V.I. Supreme Court upholds verdict in Cockayne case
Published: March 15, 2014
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ST. THOMAS - The V.I. Supreme Court ruled that juror misconduct was not an issue during the second trial that convicted two men of assaulting Jamie Cockayne the night he was fatally stabbed in 2007.
Cockayne, 21, of Pennsylvania, was stabbed eight times outside the Front Yard bar on St. John shortly after midnight June 19, 2007. One of the cuts perforated Cockayne's femoral artery.
The defendants, Anselmo Boston and Kamal Thomas, initially were charged with first-degree murder, among other charges, during a first trial, but a jury found them guilty of only third-degree assault, using a dangerous weapon during a crime of violence and simple assault.
However, both defendants received the right to a new trial when new evidence emerged.
Boston was convicted in 2009 of third-degree assault, using a dangerous weapon while committing a violent crime and simple assault. He was sentenced to 10.5 years imprisonment.
Kamal Thomas was convicted in 2010 of third-degree assault, using a dangerous weapon during the assault and two counts of threatening a witness from the second trial. He was sentenced to 13.5 years imprisonment.
Last week, the V.I. Supreme Court issued an opinion on the appeals of both Boston and Thomas, both of whom argued that the V.I. Superior Court had erred in reviewing the defendants' case, in which they claimed that jurors in a second trial were prejudicial.
"Although this is a close case, we defer to the trial court's credibility determinations and we conclude that the trial court's finding that no misconduct occurred prior to deliberations was not clearly erroneous," the opinion, authored by Chief Justice Rhys Hodge, stated.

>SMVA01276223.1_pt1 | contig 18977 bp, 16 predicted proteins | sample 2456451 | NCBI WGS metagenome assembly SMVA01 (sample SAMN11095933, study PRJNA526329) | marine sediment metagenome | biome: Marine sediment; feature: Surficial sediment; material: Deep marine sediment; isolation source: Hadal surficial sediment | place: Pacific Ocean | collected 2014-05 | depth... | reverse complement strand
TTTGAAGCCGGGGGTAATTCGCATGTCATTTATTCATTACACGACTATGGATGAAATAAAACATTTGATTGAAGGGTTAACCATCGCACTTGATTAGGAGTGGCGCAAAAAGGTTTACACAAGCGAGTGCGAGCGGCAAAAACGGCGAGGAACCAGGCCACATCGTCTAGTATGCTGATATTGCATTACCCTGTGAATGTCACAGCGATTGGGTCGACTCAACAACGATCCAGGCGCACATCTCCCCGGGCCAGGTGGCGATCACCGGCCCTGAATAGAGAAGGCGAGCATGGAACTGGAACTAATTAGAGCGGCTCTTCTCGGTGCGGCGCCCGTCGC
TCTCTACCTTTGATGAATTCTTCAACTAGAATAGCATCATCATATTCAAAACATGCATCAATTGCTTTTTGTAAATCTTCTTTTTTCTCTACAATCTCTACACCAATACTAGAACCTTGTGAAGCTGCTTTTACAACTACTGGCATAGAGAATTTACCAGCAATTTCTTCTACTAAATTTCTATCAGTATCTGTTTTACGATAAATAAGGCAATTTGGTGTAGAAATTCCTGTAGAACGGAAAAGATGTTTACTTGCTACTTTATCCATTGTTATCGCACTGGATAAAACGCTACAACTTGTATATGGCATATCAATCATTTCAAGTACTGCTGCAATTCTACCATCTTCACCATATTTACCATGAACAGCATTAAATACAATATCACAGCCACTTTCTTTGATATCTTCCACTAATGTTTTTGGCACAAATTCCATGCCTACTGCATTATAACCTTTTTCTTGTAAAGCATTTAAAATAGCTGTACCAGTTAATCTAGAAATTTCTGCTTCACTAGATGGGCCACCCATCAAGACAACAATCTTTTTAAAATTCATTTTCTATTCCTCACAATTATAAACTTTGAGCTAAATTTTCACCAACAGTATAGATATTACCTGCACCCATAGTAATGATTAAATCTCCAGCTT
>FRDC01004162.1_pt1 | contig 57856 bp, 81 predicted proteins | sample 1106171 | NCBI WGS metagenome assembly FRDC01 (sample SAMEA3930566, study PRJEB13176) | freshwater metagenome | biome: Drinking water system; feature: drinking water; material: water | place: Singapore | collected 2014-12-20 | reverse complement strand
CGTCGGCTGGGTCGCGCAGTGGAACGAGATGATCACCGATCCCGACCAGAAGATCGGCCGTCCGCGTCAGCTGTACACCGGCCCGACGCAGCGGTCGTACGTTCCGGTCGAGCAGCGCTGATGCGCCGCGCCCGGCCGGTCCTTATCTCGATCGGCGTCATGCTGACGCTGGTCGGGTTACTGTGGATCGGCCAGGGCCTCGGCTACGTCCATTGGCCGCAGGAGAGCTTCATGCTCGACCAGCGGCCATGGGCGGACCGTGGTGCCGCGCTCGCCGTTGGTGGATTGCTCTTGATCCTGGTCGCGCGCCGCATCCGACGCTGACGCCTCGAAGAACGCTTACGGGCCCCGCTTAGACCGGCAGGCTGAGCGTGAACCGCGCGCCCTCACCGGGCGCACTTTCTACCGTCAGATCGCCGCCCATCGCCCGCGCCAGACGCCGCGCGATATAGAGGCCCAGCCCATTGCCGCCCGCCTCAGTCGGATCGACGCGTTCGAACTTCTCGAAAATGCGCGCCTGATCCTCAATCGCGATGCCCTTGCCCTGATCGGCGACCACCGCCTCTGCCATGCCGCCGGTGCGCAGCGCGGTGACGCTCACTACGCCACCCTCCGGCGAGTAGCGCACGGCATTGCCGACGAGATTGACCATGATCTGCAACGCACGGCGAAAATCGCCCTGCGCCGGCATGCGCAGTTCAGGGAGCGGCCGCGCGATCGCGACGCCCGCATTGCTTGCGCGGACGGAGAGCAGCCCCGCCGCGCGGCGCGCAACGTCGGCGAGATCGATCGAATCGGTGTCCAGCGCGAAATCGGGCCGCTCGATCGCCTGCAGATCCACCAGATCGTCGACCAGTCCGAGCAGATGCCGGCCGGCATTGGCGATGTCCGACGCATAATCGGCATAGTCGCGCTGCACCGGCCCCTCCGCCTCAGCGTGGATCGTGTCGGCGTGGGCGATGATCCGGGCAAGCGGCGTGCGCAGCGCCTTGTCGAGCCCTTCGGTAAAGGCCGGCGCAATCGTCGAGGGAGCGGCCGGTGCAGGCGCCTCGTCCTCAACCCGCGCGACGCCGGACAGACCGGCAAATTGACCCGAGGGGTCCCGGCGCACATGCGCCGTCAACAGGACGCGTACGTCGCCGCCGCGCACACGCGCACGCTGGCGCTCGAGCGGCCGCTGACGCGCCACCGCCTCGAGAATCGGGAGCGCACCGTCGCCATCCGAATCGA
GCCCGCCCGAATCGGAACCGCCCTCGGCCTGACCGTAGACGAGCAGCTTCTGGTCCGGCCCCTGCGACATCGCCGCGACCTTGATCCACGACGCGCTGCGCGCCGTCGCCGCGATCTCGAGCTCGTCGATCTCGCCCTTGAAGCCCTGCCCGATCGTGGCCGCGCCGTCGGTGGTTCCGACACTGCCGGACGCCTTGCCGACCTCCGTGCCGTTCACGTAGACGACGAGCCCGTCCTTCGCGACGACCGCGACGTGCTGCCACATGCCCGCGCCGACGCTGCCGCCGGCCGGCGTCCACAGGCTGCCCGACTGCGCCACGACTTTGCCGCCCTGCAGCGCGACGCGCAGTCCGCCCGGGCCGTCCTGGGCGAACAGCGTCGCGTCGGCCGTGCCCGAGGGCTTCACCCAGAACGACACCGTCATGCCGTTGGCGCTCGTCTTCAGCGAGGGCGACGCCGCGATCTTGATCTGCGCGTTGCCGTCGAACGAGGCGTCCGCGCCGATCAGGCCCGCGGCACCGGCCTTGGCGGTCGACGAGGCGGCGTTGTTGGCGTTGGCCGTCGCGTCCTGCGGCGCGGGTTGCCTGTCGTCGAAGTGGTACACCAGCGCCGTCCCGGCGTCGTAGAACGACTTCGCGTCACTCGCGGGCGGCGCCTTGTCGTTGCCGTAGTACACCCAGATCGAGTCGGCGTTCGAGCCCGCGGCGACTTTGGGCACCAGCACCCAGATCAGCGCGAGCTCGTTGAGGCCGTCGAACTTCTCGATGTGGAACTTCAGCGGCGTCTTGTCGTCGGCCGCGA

In March 2012, the V.I. Supreme Court heard the first appeals from Boston and Thomas and issued an opinion shortly thereafter that sent both cases back to the Superior Court.
The opinion in Thomas' case asked the lower court to determine whether, as Thomas's appeal contended, jurors had their minds made up before hearing evidence in the case.
The appeal also claimed that one juror told the others, "Those guys killed the white boy and got away with it, and we have to teach them a lesson."
In their opinion on Thomas' appeal, the Supreme Court justices said the claims of jury misconduct, if substantiated, could result in a new trial for both defendants.
"Here, the trial court's failure to conduct even a limited evidentiary hearing to determine whether the alleged misconduct actually occurred was an abuse of discretion," the Supreme Court ruled. "We therefore remand this matter to the Superior Court to hold an evidentiary hearing as to potential juror misconduct, to make appropriate findings, and upon those findings decide to either grant or deny the defendant's motion for a new trial."
Boston's appeal challenged the weight of the evidence in the simple assault charge against him. The Supreme Court found his conviction was justified based on the evidence, but that if the allegation in Thomas' appeal turned out to be true, it would affect both cases.
Subsequently, the Superior Court reviewed the case, again, though the defendants argued in July 2013 that the court also made error in review of the case by restricting the scope of the review too greatly.
While the Supreme Court's most recent opinion in the matter affirmed the defendants' argument to an extent, the error was not egregious enough to again remand the case back to Superior Court.
"While the trial court misunderstood this Court's mandate and its power under the Federal Rules of Evidence, any such error was harmless because the jurors were aware, through evidence introduced at trial and not objected to by Thomas or Boston, that Cockayne had died and that his death had been investigated as a homicide," Hodge wrote.
Jahlil Ward, 24, also was a part of the case, though he has not joined his co-defendants' appeals.
Ward pleaded guilty to voluntary manslaughter in January 2012 for beating Cockayne to death and received a sentence of 10 years imprisonment.
- Contact Jenny Kane at 714-9102 or email firstname.lastname@example.org.